What are the Project Meeting Roles?


  •  Minute Read

Project meetings can be maddening. Some people come unprepared. Others get off track. And how about those who constantly check email? Let's improve your meetings through project meeting roles.

project meeting

Team members leave meetings without decisions, lacking direction, and not knowing what to expect next. Power-hungry individuals dominate the discussions, while the meek say nothing.

Meetings can be an absolute waste of time and money.

How can we better manage our meetings and get results? Assign meeting roles that combat common meeting problems. 


Project Meeting Roles



The facilitator begins each meeting by stating its purpose, reviewing the agenda items, and acknowledging meeting role assignments.

The facilitator then starts with the first agenda item. He or she engages the participants, ensuring everyone has the opportunity to contribute.

Moreover, facilitators should take the lead in summarizing the outcome for each agenda item before moving to the next item. This not only allows the team to validate the summary but also ensures the scribe captures the most relevant and accurate information. 

Review the key decisions, action items, issues, and next steps at the end of the meeting.



One of the least appreciated but most important roles is the scribe. The scribe has a challenging position. A scribe needs to be able to listen, summarize, and capture the essential elements for the project meeting minutes.



The gatekeeper keeps the meeting participants on track. When individuals drift off topic, the gatekeeper returns them to the current agenda item.

If the team members identify an item that merits further discussion, the facilitator asks the scribe to capture the item in the Parking Lot.



The facilitator should designate the amount of time for each agenda item. The timekeeper monitors the time.

Periodically, the timekeeper reminds everyone of the time remaining, such as “There are five minutes remaining.” A little later, “Two minutes are remaining,” and finally, “Time’s up.”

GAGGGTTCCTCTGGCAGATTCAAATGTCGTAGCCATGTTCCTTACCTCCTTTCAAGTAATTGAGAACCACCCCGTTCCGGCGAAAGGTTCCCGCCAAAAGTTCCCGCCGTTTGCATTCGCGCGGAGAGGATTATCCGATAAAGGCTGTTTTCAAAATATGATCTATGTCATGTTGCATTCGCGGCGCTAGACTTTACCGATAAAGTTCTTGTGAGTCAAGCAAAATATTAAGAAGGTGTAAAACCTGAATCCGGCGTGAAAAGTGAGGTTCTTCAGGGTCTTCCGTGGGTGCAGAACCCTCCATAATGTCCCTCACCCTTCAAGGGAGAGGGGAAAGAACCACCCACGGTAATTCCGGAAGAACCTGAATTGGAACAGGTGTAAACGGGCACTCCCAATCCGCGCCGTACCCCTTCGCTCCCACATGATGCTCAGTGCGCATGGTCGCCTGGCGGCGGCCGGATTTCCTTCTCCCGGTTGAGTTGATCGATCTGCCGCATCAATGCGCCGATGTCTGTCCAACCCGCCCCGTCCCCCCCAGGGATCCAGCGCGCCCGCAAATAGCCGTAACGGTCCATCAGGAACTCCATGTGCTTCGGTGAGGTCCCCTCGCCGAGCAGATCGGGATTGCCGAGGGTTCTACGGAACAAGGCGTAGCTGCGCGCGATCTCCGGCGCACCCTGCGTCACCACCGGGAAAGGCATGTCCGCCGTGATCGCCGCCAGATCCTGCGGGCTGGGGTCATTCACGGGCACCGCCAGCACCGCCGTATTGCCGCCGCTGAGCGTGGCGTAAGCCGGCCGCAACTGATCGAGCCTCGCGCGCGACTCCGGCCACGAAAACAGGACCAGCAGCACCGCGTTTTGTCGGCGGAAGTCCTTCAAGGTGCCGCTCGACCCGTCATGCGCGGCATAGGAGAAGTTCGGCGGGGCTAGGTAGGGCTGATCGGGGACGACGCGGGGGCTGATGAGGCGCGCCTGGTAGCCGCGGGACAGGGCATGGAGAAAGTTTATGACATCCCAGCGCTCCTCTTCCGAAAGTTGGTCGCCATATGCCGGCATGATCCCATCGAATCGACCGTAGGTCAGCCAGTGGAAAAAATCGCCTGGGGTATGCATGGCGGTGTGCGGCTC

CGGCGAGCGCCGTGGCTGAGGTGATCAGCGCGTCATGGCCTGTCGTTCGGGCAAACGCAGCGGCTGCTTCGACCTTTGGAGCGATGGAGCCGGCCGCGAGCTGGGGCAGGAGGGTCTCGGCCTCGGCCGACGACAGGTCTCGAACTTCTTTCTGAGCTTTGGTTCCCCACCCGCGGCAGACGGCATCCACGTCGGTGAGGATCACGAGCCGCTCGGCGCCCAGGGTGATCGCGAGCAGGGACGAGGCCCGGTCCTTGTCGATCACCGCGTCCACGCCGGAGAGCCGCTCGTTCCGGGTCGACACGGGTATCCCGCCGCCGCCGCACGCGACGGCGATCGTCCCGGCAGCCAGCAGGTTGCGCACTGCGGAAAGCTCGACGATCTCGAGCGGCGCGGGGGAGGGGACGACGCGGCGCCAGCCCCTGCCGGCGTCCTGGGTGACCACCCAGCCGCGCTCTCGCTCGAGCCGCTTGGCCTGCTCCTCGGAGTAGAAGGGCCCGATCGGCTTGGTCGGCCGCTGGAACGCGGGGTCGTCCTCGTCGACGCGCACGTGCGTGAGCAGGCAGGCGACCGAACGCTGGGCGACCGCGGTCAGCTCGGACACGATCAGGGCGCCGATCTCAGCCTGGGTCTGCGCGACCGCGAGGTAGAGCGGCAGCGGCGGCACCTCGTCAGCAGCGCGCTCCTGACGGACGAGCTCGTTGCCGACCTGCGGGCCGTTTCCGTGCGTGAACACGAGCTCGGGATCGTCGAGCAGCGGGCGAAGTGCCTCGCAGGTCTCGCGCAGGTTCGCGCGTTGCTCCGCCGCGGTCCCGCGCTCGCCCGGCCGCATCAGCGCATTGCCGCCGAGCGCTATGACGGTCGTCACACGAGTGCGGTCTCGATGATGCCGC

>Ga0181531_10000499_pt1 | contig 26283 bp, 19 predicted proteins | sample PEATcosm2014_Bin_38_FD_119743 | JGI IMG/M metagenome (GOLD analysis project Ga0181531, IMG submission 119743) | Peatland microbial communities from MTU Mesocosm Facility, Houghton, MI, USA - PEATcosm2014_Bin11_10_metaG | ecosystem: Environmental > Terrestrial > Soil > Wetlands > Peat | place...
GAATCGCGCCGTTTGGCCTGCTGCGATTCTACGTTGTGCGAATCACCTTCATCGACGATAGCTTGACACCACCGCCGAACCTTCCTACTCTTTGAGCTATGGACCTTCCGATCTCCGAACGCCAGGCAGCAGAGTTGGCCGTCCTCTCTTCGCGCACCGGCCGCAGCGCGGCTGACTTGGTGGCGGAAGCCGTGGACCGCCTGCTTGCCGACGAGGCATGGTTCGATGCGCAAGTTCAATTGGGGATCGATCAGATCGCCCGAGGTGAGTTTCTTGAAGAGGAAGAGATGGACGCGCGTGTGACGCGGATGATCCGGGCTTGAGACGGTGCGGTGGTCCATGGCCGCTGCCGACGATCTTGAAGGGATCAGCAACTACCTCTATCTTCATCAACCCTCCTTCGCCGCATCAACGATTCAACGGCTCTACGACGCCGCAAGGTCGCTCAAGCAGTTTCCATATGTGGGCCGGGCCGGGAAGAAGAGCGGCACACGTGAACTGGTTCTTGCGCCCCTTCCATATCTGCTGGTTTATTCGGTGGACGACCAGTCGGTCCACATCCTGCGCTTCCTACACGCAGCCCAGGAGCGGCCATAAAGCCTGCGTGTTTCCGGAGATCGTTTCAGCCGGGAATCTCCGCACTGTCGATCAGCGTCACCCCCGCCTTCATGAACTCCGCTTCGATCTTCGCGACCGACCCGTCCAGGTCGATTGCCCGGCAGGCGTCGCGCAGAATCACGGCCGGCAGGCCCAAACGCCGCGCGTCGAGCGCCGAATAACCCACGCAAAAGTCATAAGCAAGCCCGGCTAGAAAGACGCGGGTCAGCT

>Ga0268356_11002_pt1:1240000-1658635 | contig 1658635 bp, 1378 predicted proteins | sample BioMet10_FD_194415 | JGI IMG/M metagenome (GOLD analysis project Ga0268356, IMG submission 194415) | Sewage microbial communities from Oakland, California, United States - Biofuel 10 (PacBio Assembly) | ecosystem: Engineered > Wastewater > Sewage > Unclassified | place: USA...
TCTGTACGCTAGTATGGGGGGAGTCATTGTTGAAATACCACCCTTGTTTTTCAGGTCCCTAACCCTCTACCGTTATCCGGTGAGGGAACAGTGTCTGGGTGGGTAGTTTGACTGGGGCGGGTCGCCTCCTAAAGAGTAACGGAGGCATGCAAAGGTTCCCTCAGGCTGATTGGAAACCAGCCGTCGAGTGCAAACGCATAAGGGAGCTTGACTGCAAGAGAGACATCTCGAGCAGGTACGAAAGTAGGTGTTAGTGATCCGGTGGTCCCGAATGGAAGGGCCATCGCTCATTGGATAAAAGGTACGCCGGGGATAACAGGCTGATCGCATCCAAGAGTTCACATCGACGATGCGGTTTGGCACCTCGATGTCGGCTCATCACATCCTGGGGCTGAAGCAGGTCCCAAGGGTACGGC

image of meeting minutes


The coach role is rarely used but can be extremely helpful. The coach is responsible for making observations about the meeting.

  • What was the interaction like between the team members?
  • How well did the members complete the agenda items with desired outcomes?
  • Did participants stay on track and fulfill the purpose of the meeting?

At the end of the meeting, the facilitator asks the coach to take 2-3 minutes to present his or her observations. 

Moreover, as a coach, your focus should be on the meeting process, not on individuals. Your role is to provide constructive feedback, maintaining a supportive and non-judgmental environment that encourages growth and improvement.

Make Your Project Meetings Marvelous

Engage and educate your stakeholders. Leverage the coach’s feedback. Use your leadership skills to influence good behavior.

How many roles do you need? For a meeting with 3-4 people, you may only need a facilitator and a scribe. For a meeting with 10 or more people, you may wish to utilize all of these roles.

Lastly, educate your team members on meeting roles. Consider sharing this blog post. Assign roles where appropriate, evaluate the results, and help the team to mature.

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"Intelligent leadership, creative communication and depth of technical skill all describe Harry Hall." –John Bartuska, Director of HR–ONUG Communications

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